Jose Bautista is such a douche canoe. He bat-flipped after a home run that cut the Braves lead to 8-4. That’s like “Pimp my Ride” with a Hyundai. That’s like moonwalking at a bar mitzvah with toilet paper on your shoe. That’s like screaming at your recently ex-girlfriend, “I’ll never be alone, because I will always have my mom!” He’s hitting .208, and hasn’t looked right since Odor ended him like Drago ended Apollo. Any hoo! This has nothing to do with Bautista. Well, kinda. Freddie Freeman was hit on the wrist, and then all hell broke out for the better part of the Jays/Braves games. Freeman looked like he was in serious pain and he’s headed for an MRI and CT scan today. I don’t own him, but I will join your prayer hexagon if you need me. Anyway, here’s what else I saw yesterday in fantasy baseball:Please, blog, may I have some more?
We have our first big call-up of the major league season!!! “Yoo-hoo!” You want chocolate milk, Cody Bellinger? “I was drawing attention to myself, since I was called up first.” Oh, yeah, but you feel like you were always here. “Oh, well, that’s nice of you to say–” Shut up, Cody Bellinger! Bradley Zimmer, now this is a call-up! “I’ll be up soon!” Shut up, Amed Rosario! This is about Bradley Zimmer. Zimmer is a guy who is a speed-first, power-second, average-third guy. Actually, on base percentage second in leagues that count that sorta thing. In Triple-A, he had five homers, nine steals and a 30% strikeout rate. He looks like Keon Broxton who should be platooned out of the lineup against lefties. I will call him, Right-on Broxton. I grabbed him in all leagues where he was available, you don’t want to miss out on the first big call-up. “Seriously, are you just ignoring me?” Bellinger, you’re getting on my last nerve! For 2017, I’d give Zimmer a line around 45/10/40/.235/20. That could be the best call-up of the year. “Seriously?!” Shut it down, CB! Oh, and I’m aware that Zimmer went 0-for-3 with 3 Ks out of the nine hole, but Bellinger looked lost thru a whole two starts too when he was first called up. “Keep my name out of your mouth!” Anyway, here’s what else I saw yesterday in fantasy baseball:Please, blog, may I have some more?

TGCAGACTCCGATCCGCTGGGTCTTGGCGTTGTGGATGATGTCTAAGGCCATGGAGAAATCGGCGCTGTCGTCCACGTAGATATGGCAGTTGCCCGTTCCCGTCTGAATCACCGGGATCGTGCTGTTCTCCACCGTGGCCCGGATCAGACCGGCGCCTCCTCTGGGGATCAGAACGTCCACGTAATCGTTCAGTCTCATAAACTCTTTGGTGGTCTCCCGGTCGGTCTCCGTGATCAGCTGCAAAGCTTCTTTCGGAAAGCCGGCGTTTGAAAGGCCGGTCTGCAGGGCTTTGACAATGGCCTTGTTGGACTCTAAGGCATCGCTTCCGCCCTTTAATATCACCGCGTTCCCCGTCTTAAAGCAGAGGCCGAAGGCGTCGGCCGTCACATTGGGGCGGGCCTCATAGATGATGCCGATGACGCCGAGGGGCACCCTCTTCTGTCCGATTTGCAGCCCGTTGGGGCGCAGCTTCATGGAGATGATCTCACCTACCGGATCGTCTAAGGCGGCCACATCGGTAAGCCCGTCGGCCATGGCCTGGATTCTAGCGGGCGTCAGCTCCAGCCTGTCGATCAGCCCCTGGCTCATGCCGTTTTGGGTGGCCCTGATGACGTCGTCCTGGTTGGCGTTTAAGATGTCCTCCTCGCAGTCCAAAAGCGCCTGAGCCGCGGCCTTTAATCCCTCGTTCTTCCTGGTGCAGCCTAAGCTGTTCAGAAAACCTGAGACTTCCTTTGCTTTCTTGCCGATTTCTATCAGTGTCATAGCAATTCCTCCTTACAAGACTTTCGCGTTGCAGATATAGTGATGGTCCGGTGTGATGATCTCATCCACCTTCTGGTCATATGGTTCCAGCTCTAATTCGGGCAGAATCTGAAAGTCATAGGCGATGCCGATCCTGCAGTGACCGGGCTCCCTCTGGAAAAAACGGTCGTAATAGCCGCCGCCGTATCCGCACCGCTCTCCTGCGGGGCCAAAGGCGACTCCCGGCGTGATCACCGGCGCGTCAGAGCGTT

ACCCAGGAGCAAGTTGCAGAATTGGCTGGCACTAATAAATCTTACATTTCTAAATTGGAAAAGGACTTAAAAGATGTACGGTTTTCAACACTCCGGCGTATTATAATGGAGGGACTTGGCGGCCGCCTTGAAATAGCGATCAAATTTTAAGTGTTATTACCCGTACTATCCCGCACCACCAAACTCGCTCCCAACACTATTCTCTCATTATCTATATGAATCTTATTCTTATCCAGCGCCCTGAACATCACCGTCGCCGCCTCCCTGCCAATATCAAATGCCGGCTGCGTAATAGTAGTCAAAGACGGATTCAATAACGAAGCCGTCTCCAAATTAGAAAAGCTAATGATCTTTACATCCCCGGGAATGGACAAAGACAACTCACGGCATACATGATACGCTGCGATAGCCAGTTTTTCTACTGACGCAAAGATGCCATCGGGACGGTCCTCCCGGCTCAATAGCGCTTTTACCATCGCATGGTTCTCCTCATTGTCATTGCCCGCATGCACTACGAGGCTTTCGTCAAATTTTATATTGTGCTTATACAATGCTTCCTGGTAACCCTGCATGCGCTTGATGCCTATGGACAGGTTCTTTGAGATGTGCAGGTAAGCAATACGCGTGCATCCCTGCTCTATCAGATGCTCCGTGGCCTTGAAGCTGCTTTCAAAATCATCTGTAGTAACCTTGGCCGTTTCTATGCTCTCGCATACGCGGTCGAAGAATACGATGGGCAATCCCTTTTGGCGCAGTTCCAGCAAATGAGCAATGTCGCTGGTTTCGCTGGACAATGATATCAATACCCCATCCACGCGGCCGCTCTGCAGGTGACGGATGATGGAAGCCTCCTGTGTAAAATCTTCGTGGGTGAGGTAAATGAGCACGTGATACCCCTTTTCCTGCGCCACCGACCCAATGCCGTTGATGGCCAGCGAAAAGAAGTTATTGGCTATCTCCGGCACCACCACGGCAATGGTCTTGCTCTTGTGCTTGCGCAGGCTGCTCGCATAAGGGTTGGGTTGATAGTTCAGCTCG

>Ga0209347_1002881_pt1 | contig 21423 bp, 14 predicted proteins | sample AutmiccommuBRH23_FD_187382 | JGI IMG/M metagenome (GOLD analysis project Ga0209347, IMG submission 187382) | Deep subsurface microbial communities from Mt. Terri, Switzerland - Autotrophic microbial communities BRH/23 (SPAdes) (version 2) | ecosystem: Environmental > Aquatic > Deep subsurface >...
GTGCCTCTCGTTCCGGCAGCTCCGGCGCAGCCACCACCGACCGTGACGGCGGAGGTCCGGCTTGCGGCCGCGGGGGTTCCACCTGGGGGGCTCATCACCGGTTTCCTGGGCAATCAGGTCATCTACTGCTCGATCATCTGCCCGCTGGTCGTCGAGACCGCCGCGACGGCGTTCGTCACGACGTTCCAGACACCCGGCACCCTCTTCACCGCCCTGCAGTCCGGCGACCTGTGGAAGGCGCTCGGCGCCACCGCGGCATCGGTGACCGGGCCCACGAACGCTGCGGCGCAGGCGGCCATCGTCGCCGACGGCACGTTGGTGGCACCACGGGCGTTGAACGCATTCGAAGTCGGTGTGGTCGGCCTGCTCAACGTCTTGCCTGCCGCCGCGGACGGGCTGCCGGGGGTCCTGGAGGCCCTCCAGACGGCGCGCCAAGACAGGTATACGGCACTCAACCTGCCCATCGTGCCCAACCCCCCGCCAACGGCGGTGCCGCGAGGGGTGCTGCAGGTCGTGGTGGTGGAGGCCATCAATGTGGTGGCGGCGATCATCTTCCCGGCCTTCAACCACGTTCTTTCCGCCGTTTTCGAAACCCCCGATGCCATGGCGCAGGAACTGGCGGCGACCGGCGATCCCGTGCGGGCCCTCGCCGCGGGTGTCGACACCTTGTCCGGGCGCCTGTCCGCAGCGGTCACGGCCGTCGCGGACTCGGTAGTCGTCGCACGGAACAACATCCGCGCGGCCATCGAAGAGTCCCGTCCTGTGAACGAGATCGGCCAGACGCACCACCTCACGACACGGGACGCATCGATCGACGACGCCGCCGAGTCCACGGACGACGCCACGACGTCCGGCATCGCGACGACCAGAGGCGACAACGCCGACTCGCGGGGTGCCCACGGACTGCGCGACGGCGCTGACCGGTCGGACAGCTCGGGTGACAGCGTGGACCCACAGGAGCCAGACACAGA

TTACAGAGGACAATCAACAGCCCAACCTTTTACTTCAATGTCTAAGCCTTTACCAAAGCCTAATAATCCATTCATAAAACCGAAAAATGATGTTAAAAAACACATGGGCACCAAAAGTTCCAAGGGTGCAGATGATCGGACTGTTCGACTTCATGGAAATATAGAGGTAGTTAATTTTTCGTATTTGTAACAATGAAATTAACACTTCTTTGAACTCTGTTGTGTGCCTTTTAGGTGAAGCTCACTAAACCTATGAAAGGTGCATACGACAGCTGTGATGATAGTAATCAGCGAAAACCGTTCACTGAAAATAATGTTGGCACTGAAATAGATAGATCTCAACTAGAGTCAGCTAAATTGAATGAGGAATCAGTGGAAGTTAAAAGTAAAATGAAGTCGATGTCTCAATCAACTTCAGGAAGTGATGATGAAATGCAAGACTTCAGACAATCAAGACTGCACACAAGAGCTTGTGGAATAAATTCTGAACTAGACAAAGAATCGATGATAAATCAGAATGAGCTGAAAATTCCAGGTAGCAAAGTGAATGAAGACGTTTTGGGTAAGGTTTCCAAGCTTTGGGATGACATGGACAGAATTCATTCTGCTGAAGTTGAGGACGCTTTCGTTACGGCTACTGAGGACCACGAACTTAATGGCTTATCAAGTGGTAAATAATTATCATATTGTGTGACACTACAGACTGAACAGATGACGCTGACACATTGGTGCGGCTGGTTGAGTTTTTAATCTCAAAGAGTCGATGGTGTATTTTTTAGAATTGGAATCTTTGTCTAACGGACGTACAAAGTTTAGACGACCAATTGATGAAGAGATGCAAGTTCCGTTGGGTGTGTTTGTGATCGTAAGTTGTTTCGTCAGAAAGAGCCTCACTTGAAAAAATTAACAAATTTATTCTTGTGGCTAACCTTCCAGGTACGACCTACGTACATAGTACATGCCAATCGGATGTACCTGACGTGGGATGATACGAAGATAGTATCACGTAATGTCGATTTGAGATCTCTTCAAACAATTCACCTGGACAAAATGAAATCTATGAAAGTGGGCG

If players are going to break out in a season, they don’t always break out the first week of a season. I’m reminded of another Phillies player, Dominic Brown. The year he broke out, it didn’t happen until June of that year. Of course, in subsequent years, his swing got long like Don Johnson’s in The Harrad Experiment and rather than working his way back in the cages, Brown was preoccupied with avoiding his stalker, Tehol. This brings us to another potential breakout, Aaron Altherr. Or as Mystikal calls him, Altherr. You don’t have to be scurred, he’s doing his thang. Altherr hit two more homers yesterday (2-for-4, 4 RBIs, hitting .351), and is one of the hottest players in the majors this week. Of course, this won’t continue, but to what degree will this tail off? By the way, I want to be a judge at a twerking competition called a Tail Off. In the minors, he’s shown speed (20-ish) and power (teen-ish). With his Ks and BABIP, his average will come down a long way (maybe .250), but I see no reason why he can’t be a 17/20/.250 hitter on the year, and definitely a must own. Anyway, here’s what else I saw yesterday in fantasy baseball:Please, blog, may I have some more?